5. Baseballs – Dodgers vs. Cardinals, Dodger Stadium, August 10, 1995

It wasn’t the giveaway itself that was bad about this promotion so much as what fans did with it. In the bottom of the 9th, Dodgers OF Raul Mondesi got thrown out of the game for arguing balls and strikes with Jim Quick. Manager Tommy Lasorda came to his defense – and so too did the fans. The replica baseballs started raining from the stands and out onto the field, causing umpires to pull both teams from the field and award the Cardinals a forfeit victory, the first in nearly 20 years.

4. Vuvuzelas – Marlins vs. Rays, Sun Life Stadium, June 19, 2010

Seeking to boost the consistently sagging attendance at Sun Life Stadium, the team made an impromptu decision to give away the plastic horns that had become so controversial at the World Cup in South Africa to the first 15,000 fans. The result was a racket, a thunderous hum throughout the game that was. Making things worse? The game went into extra innings. Yikes.

3. Wet T-Shirt Night –Braves vs. Cubs, Fulton County Stadium, May 20, 1977

Yes, this actually happened – we double checked with the brains behind it, then Braves VP of Public Relations Bob Hope. It was part of the team’s College Night series of promotions, which featured mattress stacking competitions and new owner Ted Turner pushing a baseball down the baseline with his nose. More than 40 young co-eds signed up for this postgame contest, which featured nearly as many judges and a battle amongst members of the ground crew for the right to hose down the contestants. The winner? A preacher’s daughter of course. This is the South after all.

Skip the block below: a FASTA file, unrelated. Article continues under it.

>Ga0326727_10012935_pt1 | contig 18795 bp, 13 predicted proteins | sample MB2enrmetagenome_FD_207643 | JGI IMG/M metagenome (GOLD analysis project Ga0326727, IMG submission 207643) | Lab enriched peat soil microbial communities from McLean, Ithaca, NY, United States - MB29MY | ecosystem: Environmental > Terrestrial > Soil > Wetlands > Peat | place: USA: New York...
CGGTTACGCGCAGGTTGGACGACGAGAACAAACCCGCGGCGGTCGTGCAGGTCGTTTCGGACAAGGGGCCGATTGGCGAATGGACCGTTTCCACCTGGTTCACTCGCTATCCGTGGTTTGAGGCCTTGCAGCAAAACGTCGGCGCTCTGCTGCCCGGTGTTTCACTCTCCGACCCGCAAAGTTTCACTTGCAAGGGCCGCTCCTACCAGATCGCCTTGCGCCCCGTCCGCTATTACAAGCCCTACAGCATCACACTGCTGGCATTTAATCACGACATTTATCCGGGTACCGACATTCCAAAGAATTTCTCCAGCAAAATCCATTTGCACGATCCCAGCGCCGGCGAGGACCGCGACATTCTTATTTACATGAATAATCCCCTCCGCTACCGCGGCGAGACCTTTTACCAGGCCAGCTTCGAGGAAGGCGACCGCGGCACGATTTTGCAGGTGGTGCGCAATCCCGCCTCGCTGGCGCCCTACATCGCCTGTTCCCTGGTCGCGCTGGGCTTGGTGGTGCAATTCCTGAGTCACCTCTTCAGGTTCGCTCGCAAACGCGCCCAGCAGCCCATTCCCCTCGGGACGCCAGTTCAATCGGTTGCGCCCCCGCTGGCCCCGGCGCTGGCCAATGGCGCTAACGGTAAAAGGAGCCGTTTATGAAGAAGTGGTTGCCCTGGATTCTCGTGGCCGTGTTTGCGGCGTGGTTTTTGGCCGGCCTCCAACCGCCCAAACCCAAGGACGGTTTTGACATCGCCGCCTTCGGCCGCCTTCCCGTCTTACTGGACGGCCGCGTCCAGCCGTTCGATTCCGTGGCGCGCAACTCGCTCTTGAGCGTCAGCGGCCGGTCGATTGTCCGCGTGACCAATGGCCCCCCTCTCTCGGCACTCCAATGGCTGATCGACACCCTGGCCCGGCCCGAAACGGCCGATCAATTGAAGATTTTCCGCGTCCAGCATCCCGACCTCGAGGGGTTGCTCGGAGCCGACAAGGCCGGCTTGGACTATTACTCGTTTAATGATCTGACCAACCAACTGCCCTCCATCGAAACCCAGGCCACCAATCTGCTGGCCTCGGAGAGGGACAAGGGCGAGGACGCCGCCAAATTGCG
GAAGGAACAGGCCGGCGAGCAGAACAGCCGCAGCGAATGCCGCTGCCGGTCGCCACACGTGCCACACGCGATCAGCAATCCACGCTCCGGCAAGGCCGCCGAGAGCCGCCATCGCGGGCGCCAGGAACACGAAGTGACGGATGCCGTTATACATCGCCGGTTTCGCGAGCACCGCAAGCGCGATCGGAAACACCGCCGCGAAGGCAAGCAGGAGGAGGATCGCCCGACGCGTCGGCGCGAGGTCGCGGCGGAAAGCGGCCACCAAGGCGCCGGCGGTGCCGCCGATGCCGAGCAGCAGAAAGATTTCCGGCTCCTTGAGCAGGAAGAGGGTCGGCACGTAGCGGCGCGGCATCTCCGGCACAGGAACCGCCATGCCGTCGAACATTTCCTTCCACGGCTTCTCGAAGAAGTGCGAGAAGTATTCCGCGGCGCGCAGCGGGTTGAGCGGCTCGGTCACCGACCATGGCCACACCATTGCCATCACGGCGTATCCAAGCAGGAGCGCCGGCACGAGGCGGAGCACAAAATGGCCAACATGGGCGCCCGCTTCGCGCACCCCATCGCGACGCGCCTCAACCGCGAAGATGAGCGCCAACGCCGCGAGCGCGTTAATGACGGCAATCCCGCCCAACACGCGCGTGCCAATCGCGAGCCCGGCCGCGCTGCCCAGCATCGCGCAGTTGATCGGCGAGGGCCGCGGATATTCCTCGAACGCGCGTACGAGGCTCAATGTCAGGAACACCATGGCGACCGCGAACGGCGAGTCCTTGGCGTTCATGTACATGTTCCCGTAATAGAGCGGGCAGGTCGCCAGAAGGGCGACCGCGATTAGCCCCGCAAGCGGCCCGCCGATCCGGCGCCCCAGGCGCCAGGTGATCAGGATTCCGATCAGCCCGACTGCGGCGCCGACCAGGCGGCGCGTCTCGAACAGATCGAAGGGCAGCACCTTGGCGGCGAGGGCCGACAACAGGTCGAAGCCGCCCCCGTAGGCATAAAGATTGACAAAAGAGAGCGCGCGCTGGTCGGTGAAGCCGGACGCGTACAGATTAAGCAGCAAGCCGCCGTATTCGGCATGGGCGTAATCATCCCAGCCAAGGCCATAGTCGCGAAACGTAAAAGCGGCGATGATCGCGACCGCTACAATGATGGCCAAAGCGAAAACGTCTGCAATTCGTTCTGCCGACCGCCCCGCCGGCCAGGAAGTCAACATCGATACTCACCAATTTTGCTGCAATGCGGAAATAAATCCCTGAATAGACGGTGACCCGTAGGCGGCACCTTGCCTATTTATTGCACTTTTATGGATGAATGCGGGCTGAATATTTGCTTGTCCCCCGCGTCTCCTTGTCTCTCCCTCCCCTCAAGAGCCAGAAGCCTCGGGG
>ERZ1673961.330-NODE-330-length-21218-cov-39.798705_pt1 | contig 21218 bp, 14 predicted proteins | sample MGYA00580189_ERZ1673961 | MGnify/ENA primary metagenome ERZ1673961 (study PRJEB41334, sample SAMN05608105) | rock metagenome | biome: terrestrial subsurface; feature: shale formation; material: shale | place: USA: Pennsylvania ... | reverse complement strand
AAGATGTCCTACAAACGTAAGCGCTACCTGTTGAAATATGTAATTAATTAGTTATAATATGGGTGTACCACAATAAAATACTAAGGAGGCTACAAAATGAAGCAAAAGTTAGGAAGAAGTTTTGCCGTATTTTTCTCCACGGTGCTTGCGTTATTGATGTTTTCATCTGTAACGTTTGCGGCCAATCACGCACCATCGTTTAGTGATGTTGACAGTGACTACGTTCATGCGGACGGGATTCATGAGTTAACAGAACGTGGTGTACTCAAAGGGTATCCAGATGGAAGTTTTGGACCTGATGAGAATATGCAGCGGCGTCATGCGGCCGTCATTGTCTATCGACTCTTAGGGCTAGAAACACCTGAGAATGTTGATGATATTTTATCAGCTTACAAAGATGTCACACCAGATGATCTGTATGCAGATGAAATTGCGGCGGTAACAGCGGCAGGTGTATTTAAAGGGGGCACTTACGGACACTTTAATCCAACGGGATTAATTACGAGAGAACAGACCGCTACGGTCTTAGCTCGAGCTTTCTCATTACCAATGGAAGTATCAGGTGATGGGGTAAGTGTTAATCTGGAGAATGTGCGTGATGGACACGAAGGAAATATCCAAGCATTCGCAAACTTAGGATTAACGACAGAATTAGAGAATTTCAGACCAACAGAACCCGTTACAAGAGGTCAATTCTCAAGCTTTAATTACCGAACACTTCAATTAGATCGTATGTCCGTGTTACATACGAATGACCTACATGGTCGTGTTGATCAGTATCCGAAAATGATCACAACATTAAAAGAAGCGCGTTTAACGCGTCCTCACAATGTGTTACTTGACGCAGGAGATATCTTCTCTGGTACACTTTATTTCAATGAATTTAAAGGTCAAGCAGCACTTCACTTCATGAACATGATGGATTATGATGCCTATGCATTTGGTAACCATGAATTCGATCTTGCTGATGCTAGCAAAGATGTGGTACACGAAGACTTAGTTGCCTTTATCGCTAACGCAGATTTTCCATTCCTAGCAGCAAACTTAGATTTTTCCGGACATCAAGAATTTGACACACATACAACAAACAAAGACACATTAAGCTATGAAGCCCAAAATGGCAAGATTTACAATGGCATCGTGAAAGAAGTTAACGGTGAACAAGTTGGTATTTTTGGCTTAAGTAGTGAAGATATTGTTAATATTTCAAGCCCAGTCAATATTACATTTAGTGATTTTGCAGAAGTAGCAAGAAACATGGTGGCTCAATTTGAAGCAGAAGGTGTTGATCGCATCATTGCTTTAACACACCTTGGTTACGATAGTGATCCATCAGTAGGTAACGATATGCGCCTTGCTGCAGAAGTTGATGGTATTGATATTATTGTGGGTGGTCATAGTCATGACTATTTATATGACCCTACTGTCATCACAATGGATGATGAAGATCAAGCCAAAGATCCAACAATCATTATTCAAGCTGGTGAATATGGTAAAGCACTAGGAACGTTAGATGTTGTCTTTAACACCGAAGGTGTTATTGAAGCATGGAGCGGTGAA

10 cent beer night cleveland

2. 10 Cent Beer Night – Indians vs. Rangers, Cleveland Municipal Stadium, June 4, 1974

Bad team + disgruntled fan base + cheap beer = a recipe for disaster. More than 25,000 fans showed up to take advantage for this one-and-done promotion. Fans could buy up to six cups of beer for ten cents at a time. Throughout the game, fans ran out onto the field, fights breaking out in the stands as people continued to get drunker and drunker. Everything came to a head in the 9th inning when a fan jumped out of the stands and stole the hat right off Texas OF Jeff Burroughs’ head, touching off a riot that would cause the umpires to force the Indians to forfeit the game.

disco demolition

1. Disco Demolition Night – White Sox vs. Tigers, Comiskey Park, July 12, 1979

In between games of a doubleheader, Chicago shock jock Steve Dahl officially ushered in the end of the Disco era. Dahl took to the field, blowing up a box of disco records collected from fans who were able to buy tickets for 98 cents each just for donating a record. A crowd estimated at 90,000+ showed up at the historic ballpark that night to watch Disco die, nearly double the stadium’s capacity. After Dahl blew up the records, fans stormed the field, starting fires in the outfield and destroying nearly everything in their path. TV announcer Harry Caray took to the public address system, urging fans in vain to get off the field so the teams could get ready for Game 2. But by that point it was too late – Disco was dead and so too was any chance of the game being played.

Matt Lindner is a contributor to and